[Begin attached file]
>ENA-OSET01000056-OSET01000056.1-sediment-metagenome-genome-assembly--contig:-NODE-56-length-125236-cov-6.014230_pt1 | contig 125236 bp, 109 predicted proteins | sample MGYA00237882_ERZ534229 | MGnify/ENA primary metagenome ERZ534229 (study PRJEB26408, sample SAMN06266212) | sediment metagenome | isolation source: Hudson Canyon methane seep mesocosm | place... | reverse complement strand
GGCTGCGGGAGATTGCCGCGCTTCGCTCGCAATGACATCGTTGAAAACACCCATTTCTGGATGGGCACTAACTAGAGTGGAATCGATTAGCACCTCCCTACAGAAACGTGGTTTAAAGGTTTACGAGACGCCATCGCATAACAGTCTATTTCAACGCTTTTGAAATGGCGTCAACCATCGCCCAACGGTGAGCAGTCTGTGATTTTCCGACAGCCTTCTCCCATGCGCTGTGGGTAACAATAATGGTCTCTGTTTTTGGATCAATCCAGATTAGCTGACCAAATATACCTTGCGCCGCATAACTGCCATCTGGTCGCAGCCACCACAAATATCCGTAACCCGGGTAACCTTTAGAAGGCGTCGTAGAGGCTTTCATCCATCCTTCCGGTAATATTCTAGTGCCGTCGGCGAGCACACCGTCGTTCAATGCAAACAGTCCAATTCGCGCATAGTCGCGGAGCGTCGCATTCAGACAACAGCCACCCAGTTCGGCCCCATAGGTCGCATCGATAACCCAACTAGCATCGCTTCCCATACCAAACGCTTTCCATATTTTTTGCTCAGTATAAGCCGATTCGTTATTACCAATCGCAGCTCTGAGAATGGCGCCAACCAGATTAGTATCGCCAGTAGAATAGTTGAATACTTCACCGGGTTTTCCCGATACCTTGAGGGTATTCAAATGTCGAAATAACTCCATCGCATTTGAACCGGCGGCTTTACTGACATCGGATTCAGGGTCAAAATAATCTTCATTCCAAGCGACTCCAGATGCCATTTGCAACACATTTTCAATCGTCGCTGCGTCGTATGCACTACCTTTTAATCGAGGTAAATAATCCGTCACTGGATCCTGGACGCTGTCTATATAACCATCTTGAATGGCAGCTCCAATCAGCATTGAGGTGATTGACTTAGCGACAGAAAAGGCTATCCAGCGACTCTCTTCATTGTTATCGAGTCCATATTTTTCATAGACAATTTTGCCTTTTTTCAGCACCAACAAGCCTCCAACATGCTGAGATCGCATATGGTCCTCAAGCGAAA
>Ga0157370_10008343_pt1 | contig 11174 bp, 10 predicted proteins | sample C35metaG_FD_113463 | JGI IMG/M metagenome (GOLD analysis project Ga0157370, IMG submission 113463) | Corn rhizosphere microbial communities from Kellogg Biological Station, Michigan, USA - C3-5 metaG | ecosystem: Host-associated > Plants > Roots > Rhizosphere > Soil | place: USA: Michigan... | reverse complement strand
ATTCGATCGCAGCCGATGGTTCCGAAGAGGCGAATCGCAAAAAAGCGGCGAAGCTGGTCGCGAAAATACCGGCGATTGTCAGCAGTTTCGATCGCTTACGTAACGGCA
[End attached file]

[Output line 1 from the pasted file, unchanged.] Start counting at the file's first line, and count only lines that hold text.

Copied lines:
>ENA-OSET01000056-OSET01000056.1-sediment-metagenome-genome-assembly--contig:-NODE-56-length-125236-cov-6.014230_pt1 | contig 125236 bp, 109 predicted proteins | sample MGYA00237882_ERZ534229 | MGnify/ENA primary metagenome ERZ534229 (study PRJEB26408, sample SAMN06266212) | sediment metagenome | isolation source: Hudson Canyon methane seep mesocosm | place... | reverse complement strand